Show older adults the utility of home health technology, he says
EAST LANSING, Mich. – A study by Michigan State University researcher William Chopik found that social technology use among older adults is linked to better self-rated health and fewer chronic illnesses and depressive symptoms. We spoke with Chopik recently about the popular belief that older adults do not embrace home health technology, and how social technology might help change that.
HHTN: Is there a way to harness the enthusiasm that older people seem to have for social technology for home health technology?
CHOPIK: If you can show them why it’s important—that it’s useful, it can improve people’s lives, it’s easy to use once they get the hang of it—that would be hard to turn down.
HHTN: Why do you think older adults are less open to learning about and using home health technology but, as your study shows, are embracing social technology?
Chopik: While there are more older adults who are open to social technology than you would think, they do note some drawbacks. With home health technology, it could be because they think it involves overcomplicated data. If they could see the utility of the technology they might be more open.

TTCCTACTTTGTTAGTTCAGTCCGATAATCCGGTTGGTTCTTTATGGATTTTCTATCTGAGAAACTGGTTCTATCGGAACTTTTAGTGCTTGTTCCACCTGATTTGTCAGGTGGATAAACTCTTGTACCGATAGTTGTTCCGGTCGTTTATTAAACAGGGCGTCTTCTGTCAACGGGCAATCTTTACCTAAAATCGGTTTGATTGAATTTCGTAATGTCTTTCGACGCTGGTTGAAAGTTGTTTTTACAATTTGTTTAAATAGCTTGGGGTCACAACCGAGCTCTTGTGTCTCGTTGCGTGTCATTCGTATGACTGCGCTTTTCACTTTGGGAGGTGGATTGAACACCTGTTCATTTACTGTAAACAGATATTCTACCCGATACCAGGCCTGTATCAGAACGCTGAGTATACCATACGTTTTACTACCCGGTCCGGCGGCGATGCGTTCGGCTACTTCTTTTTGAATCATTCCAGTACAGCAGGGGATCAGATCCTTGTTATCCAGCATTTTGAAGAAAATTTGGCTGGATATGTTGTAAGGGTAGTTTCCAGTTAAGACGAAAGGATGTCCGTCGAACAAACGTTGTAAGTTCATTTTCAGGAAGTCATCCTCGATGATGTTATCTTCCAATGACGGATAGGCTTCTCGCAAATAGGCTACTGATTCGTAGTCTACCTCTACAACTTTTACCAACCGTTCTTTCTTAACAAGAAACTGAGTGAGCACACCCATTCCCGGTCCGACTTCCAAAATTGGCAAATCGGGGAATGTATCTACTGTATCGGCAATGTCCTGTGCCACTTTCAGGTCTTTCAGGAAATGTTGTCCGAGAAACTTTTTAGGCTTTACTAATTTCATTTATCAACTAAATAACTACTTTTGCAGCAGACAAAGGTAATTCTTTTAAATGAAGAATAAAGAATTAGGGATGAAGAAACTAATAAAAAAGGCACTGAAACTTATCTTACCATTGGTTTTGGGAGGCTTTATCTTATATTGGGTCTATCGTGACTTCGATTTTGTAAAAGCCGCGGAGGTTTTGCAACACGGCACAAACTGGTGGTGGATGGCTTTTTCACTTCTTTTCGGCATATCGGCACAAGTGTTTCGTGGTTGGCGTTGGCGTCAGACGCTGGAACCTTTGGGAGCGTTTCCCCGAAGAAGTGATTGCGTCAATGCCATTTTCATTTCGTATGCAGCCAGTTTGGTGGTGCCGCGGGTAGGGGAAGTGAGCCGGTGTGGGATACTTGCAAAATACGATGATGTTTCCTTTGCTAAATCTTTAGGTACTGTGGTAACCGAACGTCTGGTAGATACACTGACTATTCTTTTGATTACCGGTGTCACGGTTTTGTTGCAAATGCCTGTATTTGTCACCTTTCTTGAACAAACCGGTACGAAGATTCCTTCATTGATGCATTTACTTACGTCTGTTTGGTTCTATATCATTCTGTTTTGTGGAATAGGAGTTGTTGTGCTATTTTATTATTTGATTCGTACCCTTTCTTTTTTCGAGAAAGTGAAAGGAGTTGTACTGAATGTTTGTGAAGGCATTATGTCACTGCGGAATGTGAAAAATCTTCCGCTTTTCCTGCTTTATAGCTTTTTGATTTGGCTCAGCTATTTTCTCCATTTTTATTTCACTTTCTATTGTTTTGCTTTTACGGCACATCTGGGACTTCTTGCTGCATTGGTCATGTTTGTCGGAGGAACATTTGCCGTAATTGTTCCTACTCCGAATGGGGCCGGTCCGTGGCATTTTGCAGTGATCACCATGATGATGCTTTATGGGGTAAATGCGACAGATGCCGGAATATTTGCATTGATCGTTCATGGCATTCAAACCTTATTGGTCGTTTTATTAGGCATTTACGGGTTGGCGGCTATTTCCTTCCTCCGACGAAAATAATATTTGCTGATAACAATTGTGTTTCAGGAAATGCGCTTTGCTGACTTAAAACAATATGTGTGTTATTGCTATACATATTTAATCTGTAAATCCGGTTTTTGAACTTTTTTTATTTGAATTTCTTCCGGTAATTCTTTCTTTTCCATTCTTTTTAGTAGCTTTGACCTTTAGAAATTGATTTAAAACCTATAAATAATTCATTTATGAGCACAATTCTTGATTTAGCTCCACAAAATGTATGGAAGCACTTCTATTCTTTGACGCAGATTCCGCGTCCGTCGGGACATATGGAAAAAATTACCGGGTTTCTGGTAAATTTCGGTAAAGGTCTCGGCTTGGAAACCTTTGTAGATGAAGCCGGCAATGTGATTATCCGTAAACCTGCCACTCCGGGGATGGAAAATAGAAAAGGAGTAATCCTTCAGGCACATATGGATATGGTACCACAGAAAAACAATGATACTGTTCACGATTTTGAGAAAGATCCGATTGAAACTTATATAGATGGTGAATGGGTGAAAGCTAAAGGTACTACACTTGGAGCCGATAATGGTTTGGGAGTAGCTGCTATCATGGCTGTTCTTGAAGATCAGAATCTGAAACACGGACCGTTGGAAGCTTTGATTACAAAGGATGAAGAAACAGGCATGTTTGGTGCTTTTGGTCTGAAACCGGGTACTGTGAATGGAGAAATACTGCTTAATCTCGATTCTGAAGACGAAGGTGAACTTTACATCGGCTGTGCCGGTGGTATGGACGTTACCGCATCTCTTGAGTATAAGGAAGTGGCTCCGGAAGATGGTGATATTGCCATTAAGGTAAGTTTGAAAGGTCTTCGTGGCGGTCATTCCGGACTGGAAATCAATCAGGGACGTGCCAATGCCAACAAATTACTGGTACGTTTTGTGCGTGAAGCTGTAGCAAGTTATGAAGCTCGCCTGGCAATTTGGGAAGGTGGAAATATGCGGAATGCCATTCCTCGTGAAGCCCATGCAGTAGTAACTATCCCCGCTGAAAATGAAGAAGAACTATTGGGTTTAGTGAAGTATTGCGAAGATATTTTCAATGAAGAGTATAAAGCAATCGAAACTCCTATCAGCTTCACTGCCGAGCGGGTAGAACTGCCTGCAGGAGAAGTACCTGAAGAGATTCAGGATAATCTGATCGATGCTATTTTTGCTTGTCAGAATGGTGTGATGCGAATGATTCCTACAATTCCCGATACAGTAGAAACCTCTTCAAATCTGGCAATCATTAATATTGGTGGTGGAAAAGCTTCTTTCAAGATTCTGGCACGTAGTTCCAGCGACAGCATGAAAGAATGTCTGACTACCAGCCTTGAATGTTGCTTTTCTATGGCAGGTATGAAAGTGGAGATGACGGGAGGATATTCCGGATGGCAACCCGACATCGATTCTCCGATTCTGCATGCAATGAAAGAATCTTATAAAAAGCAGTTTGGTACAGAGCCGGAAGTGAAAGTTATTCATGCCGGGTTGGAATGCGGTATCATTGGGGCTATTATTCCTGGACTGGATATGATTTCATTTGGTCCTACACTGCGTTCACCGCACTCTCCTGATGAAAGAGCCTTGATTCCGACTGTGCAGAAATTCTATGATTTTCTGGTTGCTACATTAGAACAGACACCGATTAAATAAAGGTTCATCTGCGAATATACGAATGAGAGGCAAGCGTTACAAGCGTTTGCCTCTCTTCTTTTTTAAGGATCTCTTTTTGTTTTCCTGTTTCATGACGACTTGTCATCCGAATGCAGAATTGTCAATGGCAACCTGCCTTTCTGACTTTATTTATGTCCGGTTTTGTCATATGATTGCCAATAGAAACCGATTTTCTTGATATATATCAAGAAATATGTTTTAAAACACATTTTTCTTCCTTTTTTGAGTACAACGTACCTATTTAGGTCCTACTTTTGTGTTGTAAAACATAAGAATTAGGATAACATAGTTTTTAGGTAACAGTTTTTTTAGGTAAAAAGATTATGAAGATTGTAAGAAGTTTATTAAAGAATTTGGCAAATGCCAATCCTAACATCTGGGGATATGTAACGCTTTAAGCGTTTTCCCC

HHTN: Do you think there’s a danger that social technology, or technology in general, will replace the “personal touch”?
Chopik: I think there is evidence on both sides. There is definitely the camp that thinks technology is the bane of human existence and it’s driving us apart, but there is also the camp that thinks technology absolutely benefits us. Technology can drive us further apart, but there are definitely lots of opportunities to connect. If someone is using social technology to avoid personal connection then that’s a problem, but if it’s being used to supplement a healthy life, then it’s probably OK.
HHTN: Do you ever see a time when a physician would prescribe social technology as a home treatment for depression or a chronic condition?
CHOPIK: I could see a physician suggesting the use of social technology as a supplement, as part of treatment for depression or a chronic condition. It could be a good tool for that. Much support for that can be found in online communities and there are many mobile apps out there that are helpful.